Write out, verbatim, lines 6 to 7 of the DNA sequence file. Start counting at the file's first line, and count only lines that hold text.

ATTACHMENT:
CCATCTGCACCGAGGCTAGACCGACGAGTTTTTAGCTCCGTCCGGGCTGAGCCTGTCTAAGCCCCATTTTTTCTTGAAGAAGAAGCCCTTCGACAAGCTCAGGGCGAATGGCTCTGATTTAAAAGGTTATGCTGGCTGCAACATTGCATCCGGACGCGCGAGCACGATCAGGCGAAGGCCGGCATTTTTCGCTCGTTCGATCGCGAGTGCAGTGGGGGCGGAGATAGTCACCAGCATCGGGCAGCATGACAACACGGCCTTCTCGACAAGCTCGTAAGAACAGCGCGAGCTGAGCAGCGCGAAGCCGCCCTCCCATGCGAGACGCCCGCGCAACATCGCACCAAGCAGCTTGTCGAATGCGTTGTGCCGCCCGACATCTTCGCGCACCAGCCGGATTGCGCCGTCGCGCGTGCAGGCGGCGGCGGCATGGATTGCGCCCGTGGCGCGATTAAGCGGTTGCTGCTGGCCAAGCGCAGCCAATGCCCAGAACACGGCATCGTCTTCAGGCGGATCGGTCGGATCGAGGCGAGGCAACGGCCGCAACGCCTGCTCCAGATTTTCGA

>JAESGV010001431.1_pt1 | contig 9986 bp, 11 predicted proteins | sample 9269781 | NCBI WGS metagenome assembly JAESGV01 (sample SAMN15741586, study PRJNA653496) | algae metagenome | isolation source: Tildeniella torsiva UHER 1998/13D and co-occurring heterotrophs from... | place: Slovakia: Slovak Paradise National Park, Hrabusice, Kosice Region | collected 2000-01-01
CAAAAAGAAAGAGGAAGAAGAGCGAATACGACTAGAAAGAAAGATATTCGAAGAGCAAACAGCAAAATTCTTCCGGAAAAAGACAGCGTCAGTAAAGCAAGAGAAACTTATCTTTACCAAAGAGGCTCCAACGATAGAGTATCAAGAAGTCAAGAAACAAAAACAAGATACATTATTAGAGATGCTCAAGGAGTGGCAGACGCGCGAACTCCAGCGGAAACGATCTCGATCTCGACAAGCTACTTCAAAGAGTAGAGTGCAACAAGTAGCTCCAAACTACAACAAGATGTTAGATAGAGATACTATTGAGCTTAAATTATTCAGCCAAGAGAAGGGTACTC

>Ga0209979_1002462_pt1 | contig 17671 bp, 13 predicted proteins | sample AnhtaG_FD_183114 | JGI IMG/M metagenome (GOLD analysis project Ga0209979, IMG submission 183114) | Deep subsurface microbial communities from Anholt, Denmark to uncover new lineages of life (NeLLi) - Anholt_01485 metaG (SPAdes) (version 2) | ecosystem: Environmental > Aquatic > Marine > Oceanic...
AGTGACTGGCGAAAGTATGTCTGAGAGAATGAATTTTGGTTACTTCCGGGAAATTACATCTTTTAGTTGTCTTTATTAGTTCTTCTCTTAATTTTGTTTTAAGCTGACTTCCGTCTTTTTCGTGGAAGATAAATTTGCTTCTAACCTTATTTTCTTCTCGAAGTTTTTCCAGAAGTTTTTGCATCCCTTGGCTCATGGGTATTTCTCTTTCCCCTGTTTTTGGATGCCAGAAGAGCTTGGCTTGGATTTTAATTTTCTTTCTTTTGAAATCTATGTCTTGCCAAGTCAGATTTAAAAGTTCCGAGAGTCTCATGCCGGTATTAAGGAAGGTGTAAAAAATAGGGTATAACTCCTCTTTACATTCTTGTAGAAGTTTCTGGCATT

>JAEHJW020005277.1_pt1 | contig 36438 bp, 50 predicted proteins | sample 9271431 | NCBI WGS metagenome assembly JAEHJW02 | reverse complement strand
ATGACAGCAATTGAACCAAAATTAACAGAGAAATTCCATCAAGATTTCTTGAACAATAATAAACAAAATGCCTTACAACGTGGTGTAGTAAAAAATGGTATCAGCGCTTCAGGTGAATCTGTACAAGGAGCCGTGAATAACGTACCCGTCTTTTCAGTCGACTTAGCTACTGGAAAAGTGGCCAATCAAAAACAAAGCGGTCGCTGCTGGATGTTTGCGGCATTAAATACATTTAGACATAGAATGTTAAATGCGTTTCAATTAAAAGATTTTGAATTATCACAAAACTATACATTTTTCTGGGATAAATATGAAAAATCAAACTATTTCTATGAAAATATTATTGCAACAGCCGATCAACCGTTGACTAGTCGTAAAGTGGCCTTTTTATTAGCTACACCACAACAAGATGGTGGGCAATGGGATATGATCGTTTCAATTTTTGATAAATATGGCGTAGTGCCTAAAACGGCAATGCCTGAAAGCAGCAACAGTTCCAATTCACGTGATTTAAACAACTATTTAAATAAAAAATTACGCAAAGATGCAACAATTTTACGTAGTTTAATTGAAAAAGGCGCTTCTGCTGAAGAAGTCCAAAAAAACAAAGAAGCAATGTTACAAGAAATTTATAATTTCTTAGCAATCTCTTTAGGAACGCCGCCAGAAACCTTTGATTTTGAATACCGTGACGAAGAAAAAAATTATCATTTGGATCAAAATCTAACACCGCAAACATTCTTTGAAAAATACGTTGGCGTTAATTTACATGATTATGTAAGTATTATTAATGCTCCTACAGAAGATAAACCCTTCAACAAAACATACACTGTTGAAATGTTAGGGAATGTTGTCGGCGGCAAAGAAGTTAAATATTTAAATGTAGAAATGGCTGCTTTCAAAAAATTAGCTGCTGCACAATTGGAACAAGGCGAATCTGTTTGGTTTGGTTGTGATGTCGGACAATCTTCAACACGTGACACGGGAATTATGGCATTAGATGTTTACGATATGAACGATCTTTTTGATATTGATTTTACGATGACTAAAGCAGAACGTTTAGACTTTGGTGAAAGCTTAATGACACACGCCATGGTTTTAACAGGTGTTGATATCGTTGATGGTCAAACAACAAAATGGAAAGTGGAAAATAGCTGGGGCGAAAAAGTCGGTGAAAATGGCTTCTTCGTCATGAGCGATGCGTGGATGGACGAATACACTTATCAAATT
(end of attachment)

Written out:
>JAEHJW020005277.1_pt1 | contig 36438 bp, 50 predicted proteins | sample 9271431 | NCBI WGS metagenome assembly JAEHJW02 | reverse complement strand
ATGACAGCAATTGAACCAAAATTAACAGAGAAATTCCATCAAGATTTCTTGAACAATAATAAACAAAATGCCTTACAACGTGGTGTAGTAAAAAATGGTATCAGCGCTTCAGGTGAATCTGTACAAGGAGCCGTGAATAACGTACCCGTCTTTTCAGTCGACTTAGCTACTGGAAAAGTGGCCAATCAAAAACAAAGCGGTCGCTGCTGGATGTTTGCGGCATTAAATACATTTAGACATAGAATGTTAAATGCGTTTCAATTAAAAGATTTTGAATTATCACAAAACTATACATTTTTCTGGGATAAATATGAAAAATCAAACTATTTCTATGAAAATATTATTGCAACAGCCGATCAACCGTTGACTAGTCGTAAAGTGGCCTTTTTATTAGCTACACCACAACAAGATGGTGGGCAATGGGATATGATCGTTTCAATTTTTGATAAATATGGCGTAGTGCCTAAAACGGCAATGCCTGAAAGCAGCAACAGTTCCAATTCACGTGATTTAAACAACTATTTAAATAAAAAATTACGCAAAGATGCAACAATTTTACGTAGTTTAATTGAAAAAGGCGCTTCTGCTGAAGAAGTCCAAAAAAACAAAGAAGCAATGTTACAAGAAATTTATAATTTCTTAGCAATCTCTTTAGGAACGCCGCCAGAAACCTTTGATTTTGAATACCGTGACGAAGAAAAAAATTATCATTTGGATCAAAATCTAACACCGCAAACATTCTTTGAAAAATACGTTGGCGTTAATTTACATGATTATGTAAGTATTATTAATGCTCCTACAGAAGATAAACCCTTCAACAAAACATACACTGTTGAAATGTTAGGGAATGTTGTCGGCGGCAAAGAAGTTAAATATTTAAATGTAGAAATGGCTGCTTTCAAAAAATTAGCTGCTGCACAATTGGAACAAGGCGAATCTGTTTGGTTTGGTTGTGATGTCGGACAATCTTCAACACGTGACACGGGAATTATGGCATTAGATGTTTACGATATGAACGATCTTTTTGATATTGATTTTACGATGACTAAAGCAGAACGTTTAGACTTTGGTGAAAGCTTAATGACACACGCCATGGTTTTAACAGGTGTTGATATCGTTGATGGTCAAACAACAAAATGGAAAGTGGAAAATAGCTGGGGCGAAAAAGTCGGTGAAAATGGCTTCTTCGTCATGAGCGATGCGTGGATGGACGAATACACTTATCAAATT